The Tower of London has been a fortress, prison and palace during its long and often bloody history. It was started soon after the Norman Conquest in 1066 by William the Conqueror, of stone actually brought from Normandy.
The central, and most impressive of the bastions, is known as the White Tower as it was whitewashed in 1241! An early prisoner was the Duke of Orleans, captured in the Battle of Agincourt in 1415.
|The photo on the right shows the layout and its position relative to the
famous bridge named after it.
On the left you can see Traitors Gate, the arched hole in the castle wall, that leads directly onto the River Thames. Prisoners could be taken in and out of this gate, without the problems of leading them through the streets of the city
Anne Boleyn (wife of Henry VIII) , Lady Jane Grey (pretender to the throne), Earl of Essex and Duke Of Monmouth were all executed here, among many others.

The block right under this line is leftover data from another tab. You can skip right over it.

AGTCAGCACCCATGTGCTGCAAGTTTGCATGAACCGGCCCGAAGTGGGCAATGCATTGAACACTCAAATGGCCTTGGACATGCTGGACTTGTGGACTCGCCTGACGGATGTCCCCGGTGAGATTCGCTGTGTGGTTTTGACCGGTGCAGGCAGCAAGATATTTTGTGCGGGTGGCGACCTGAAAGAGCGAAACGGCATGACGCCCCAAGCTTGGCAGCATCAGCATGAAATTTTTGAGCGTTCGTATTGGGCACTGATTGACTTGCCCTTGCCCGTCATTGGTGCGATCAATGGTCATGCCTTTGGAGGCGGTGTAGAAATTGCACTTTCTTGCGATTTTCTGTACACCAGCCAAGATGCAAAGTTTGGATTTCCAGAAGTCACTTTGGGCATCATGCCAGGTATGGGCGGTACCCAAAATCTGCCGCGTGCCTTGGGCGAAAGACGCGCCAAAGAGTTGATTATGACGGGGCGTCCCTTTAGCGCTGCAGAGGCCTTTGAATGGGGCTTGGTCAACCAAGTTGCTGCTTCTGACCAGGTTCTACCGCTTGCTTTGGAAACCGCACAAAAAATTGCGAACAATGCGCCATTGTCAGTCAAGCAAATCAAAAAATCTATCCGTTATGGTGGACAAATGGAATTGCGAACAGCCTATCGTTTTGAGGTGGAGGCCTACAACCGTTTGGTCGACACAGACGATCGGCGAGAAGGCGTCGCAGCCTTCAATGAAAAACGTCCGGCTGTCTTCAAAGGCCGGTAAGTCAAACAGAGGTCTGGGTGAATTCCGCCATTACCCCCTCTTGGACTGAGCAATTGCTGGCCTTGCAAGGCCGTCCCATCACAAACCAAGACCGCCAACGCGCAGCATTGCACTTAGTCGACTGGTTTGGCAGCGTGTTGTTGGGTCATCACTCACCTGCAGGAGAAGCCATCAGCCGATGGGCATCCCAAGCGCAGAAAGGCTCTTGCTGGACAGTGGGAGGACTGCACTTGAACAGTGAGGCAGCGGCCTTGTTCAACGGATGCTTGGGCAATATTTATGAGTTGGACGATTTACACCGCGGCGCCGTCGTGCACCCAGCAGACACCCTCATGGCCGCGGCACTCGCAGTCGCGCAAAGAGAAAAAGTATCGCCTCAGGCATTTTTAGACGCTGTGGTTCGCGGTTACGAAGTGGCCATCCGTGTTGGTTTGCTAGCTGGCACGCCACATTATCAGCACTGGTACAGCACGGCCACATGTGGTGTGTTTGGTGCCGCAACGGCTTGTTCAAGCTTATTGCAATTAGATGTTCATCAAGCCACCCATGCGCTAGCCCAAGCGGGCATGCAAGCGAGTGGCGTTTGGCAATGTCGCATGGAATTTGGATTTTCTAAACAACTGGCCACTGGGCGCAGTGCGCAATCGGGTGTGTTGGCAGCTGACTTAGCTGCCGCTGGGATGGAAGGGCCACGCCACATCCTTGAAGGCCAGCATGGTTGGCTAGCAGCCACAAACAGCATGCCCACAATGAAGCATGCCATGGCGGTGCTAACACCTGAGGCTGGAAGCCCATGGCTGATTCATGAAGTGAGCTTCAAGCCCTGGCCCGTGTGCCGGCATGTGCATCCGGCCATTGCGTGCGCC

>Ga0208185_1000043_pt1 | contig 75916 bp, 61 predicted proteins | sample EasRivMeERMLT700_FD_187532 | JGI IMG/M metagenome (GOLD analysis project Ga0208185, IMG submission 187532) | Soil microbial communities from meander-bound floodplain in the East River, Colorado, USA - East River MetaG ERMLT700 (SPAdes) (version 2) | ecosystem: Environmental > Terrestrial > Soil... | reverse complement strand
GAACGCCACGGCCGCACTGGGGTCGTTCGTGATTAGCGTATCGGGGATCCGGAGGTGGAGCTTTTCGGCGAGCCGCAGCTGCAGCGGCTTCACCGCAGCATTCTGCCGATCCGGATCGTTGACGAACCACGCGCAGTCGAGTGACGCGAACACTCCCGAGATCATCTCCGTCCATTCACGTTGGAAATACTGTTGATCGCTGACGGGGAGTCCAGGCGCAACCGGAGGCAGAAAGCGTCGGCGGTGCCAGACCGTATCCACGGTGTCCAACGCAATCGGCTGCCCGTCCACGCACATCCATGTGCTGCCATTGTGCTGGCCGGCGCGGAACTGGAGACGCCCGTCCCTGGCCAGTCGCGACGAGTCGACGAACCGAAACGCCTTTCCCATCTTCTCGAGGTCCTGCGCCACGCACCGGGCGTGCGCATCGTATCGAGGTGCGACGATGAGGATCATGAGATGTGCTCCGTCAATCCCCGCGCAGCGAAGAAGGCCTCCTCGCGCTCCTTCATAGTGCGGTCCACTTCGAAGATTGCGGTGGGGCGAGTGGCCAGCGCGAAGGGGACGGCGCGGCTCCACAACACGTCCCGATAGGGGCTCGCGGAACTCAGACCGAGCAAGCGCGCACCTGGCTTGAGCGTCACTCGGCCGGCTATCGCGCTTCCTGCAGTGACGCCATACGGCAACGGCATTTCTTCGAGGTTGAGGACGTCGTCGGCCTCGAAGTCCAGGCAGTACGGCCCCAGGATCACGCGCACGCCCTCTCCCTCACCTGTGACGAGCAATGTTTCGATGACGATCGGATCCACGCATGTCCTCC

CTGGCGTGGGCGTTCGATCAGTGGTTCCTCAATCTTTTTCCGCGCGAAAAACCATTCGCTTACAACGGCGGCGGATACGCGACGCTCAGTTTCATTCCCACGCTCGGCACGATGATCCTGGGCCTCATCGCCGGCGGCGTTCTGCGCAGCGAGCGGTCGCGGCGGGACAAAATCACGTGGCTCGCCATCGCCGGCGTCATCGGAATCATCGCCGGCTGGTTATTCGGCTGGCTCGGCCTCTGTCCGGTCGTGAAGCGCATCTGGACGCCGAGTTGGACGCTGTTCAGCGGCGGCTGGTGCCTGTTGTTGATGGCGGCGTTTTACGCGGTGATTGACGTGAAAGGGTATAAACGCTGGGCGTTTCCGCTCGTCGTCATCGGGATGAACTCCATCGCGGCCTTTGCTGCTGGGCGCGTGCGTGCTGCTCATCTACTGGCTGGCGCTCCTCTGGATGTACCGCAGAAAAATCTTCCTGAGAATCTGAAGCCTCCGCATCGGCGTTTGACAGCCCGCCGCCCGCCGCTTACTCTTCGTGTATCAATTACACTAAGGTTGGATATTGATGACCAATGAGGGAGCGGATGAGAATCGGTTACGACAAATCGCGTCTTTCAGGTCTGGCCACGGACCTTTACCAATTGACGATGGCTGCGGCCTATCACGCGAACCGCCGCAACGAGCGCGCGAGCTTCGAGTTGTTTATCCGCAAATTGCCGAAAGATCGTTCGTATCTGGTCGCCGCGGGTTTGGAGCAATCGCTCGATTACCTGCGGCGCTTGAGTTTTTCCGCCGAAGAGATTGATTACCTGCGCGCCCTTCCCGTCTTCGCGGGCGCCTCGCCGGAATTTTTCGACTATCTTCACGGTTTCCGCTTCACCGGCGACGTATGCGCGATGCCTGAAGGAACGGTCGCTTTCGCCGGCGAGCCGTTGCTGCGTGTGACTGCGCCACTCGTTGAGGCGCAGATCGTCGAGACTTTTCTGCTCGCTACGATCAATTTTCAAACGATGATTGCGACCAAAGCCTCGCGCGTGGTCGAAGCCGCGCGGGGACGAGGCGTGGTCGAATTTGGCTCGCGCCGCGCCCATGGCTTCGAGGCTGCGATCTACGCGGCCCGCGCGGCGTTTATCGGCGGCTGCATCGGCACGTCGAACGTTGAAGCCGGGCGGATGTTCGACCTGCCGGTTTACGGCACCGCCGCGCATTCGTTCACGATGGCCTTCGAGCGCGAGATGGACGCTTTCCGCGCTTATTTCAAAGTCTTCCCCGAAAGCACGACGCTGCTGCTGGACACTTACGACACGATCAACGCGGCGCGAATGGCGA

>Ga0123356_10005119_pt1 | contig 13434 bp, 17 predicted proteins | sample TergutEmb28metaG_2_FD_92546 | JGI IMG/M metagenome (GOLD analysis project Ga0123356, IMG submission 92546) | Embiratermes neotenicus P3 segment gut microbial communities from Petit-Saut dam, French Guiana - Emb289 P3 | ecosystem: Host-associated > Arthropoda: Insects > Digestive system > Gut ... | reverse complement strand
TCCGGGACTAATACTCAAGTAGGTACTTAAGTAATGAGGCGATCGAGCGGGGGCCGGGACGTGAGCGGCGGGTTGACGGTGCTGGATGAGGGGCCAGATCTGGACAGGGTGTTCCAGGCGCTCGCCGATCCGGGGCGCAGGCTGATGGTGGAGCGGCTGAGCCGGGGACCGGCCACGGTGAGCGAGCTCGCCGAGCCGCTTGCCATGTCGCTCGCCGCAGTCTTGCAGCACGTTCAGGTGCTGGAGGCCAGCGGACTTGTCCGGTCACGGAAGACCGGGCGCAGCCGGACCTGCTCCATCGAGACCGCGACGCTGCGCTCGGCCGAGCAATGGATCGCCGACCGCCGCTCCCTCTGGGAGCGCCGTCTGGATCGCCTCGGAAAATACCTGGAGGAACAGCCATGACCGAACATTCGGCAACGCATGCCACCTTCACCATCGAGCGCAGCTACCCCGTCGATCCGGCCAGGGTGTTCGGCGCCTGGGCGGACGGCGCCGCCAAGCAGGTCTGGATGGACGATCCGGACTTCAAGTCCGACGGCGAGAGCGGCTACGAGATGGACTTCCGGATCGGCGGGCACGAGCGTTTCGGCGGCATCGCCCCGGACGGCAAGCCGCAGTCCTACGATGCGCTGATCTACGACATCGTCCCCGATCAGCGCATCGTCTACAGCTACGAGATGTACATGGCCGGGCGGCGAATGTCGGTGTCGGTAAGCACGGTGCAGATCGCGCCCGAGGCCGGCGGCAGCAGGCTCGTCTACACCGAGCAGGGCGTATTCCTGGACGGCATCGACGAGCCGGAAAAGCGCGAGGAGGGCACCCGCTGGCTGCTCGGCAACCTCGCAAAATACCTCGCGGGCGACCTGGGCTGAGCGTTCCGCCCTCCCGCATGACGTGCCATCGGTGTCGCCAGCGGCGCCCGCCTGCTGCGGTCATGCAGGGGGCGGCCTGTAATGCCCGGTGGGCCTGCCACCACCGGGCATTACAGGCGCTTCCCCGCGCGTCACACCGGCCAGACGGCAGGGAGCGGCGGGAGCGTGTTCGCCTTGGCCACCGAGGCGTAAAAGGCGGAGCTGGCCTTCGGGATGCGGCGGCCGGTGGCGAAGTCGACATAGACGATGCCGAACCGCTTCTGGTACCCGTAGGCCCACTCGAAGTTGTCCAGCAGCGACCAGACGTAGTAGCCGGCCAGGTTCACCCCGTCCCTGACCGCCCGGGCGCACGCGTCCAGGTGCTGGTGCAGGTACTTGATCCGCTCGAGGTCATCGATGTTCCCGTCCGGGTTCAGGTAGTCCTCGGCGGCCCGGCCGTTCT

The Royal Mint was based here until 1834 (it stops the wrong people getting their hands on the money), and today the Crown Jewels are housed here in a top security setting.
Tower Bridge, right beside the castle, was built in the last century as the most seaward of the capital's bridges over the Thames. Its position meant that large ships had to pass under it to enter the city's Port. They could not have passed under a conventional bridge, this novel design got round the problem by having roadways that could be raised like a castle drawbridge
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Tower of London